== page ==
Secondly, the other end of the connection must have been something quite specific, or perhaps someone quite specific, because apparently the peoples of these islands were the Ostrogoths’ sole agents in the area, and that must have put them in quite a powerful position, since apparently everyone else was having to come to them for this imperial gold coin which was getting everywhere around southern Scandinavia, but getting there only from Öland and then Gotland. There’s a power structure there about which we just know almost nothing, but which is required to explain the coin finds.

Now, there is one more part of this context I’ve not yet mentioned, which is that Sandby borg is not alone in its sudden destruction. In fact, pretty much every coastal fortification of this early period in either Öland or Gotland which has been investigated met a messy end, and even when Fagerlie wrote it was recognised, largely because of the coin find threshold indeed, that this must have happened in the late fifth century in Öland and in the middle-to-late-sixth for Gotland, presumably in some associated fashion each time. The latter of these waves of destruction has been tentatively explained, when at all, in terms of the takeover of the people from whom Sweden takes its name, the Svear, chasing out the Gotlanders from a previously dominant position in eastern Scandinavia, and one could therefore guess at the former wave being how the Gotlanders got that position in the first place, apparently at the expense of the Ölanders.9 In both cases, while I might not now want to endorse these pseudo-legendary peoples’ existence, it’s tempting to see that stranglehold the populations of the two islands apparently had on imperial prestige goods as being too much for their power-hungry dependents to stomach, and episodes like Sandby borg the messy and unpleasant result.

Archaeological investigation under way at Sandby Borg

The investigation under way at Sandby Borg, again from their Facebook site

So at this point, had we learned anything from the Sandby borg dig? If I’d already done my reading when I did that excited piece-to-camera in summer 2019 in the dark of the Barber’s coin room, would I have been saying confidently that this happened all the time, wasn’t unusual, in fact wasn’t even the only such coin find in Sandby or the most important one even if the actual borg hadn’t been found before, and that it told us nothing new? I don’t think so, because firstly, in terms of coin finds the finds here seem to say something different from the hoards; they were both early, separate and one’s an imitation. If Fagerlie was right then they should have arrived here maybe forty years after they were struck; and maybe they did, but I wonder if what we see here is actually the type of place these coins were going all over Scandinavia, perhaps heirlooms from service with a foreign army that it was worth having because it marked you as member of a kind of élite; and if I’m being properly fanciful, maybe the reason they stayed here was because for some reason Sandby borg’s defence included two very old soldiers who, in the end, lost their last battle, but whose status was recognised in death in so far as they got to keep their coin-badges. There have been hoards of Fagerlie’s types found nearby; but these two didn’t get hoarded, they stayed with their owners, and that might be important.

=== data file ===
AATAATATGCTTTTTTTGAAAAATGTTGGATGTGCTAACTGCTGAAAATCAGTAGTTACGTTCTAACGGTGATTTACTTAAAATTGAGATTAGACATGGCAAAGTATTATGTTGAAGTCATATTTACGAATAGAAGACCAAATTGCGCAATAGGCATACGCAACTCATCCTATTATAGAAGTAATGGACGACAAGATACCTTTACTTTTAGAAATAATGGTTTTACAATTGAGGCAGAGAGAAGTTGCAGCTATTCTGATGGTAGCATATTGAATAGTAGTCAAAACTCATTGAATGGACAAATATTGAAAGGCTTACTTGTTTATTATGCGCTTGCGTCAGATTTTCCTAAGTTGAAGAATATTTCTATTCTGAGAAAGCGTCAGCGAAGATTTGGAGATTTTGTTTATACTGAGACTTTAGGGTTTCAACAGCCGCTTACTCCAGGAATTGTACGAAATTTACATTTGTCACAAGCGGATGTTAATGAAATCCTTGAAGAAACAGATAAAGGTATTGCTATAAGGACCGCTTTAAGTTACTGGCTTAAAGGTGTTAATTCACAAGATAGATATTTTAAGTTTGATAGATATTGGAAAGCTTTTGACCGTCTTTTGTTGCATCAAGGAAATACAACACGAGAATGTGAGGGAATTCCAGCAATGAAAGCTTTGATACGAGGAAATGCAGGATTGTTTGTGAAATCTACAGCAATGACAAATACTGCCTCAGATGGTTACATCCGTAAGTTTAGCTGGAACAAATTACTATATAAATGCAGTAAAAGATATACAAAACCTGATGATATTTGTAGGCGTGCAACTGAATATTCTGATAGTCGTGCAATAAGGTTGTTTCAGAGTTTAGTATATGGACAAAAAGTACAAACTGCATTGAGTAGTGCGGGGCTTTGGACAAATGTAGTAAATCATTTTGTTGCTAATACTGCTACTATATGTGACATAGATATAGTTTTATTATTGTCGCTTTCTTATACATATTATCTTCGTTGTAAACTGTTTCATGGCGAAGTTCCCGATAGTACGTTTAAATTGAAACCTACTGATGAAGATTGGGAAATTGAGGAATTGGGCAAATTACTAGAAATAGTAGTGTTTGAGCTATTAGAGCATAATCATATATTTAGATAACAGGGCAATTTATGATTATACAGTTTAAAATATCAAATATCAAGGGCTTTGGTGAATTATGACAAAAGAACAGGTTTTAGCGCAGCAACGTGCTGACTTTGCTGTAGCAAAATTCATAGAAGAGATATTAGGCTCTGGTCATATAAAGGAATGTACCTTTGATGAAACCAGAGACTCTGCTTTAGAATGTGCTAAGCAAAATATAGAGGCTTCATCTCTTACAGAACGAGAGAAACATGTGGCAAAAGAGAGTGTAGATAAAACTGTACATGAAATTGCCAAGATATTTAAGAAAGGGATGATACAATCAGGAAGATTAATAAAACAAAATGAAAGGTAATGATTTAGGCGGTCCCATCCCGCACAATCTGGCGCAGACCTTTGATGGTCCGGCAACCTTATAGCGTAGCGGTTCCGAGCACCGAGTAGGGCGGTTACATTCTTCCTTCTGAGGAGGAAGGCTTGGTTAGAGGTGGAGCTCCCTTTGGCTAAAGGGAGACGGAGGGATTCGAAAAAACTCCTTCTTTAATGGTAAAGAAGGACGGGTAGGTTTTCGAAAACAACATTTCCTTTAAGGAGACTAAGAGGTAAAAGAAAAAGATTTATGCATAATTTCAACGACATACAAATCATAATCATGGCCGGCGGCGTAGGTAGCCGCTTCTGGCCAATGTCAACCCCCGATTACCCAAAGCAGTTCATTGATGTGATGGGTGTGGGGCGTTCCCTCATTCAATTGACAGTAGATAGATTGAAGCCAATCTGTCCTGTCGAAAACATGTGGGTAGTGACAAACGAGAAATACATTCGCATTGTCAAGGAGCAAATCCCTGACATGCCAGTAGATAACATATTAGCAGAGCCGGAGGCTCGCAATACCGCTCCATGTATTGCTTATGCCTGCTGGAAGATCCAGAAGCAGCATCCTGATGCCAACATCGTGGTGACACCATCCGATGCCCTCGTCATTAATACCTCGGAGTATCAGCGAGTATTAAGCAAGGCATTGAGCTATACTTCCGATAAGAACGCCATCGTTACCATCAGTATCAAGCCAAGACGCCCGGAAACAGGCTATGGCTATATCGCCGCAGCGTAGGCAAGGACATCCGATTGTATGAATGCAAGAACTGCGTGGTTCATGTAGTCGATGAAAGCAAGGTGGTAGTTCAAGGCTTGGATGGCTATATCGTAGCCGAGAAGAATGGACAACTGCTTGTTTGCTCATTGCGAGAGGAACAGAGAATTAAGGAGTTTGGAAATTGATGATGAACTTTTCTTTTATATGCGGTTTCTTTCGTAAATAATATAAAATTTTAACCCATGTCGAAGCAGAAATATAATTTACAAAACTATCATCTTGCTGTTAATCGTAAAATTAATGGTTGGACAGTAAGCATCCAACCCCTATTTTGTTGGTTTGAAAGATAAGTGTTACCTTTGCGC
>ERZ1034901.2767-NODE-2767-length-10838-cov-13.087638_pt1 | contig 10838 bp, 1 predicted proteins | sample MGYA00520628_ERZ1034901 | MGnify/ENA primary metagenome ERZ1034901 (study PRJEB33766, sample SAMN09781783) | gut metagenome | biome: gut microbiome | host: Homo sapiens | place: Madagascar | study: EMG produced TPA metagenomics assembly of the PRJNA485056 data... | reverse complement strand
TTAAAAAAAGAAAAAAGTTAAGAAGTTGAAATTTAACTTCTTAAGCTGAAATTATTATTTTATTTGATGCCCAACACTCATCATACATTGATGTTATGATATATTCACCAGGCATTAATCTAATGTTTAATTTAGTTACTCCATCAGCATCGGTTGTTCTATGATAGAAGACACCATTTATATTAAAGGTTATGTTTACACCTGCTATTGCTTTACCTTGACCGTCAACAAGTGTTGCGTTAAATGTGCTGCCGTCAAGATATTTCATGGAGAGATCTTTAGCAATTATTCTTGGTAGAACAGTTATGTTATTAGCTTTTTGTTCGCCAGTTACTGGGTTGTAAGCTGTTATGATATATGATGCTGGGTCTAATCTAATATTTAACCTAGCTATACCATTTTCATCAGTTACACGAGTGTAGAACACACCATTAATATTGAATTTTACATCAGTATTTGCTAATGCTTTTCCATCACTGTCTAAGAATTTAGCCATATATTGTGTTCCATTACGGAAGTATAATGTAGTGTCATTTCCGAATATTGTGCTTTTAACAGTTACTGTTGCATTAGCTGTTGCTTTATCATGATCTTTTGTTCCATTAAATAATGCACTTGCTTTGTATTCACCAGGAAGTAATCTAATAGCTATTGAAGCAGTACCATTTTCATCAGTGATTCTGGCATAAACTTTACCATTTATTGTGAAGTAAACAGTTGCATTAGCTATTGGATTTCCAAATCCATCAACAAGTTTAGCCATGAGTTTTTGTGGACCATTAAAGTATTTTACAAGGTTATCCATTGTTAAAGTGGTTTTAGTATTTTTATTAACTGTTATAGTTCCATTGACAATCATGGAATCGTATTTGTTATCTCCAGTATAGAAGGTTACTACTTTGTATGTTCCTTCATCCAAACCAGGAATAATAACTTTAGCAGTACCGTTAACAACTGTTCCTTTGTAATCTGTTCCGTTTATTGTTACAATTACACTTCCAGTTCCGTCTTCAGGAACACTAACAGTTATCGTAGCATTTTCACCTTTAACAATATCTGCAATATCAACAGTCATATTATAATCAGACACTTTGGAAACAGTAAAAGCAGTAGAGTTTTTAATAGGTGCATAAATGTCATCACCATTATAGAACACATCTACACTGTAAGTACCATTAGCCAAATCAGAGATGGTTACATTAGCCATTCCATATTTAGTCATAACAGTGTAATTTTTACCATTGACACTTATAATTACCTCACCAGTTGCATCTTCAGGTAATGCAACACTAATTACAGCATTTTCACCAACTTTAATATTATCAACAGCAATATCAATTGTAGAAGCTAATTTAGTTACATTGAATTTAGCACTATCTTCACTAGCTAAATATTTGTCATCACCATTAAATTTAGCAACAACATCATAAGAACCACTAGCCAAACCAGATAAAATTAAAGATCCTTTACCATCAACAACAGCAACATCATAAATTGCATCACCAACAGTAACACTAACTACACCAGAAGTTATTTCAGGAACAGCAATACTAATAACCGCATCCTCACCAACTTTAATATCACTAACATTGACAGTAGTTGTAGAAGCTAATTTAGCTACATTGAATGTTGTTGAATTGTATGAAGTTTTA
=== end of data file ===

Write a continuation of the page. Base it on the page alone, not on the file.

And then secondly, of course, there’s the macabre picture of how one of these settlements, apparently a casualty in a much bigger war, was not just destroyed but almost ritually ended, bodies across thresholds, buildings literally closed by the dead, and everything left where it had fallen, forever, never again to be visited. Or at least that was the plan, it seems. And that’s telling us about something more than a commercial power-grab; it’s telling us something about what that power meant and how it was explained, and if some day we figure that out properly, this site will be part of the explanation. But until then, it may remain at least mostly mystery, even though we apparently know more than many people think about the times in which the mystery was set.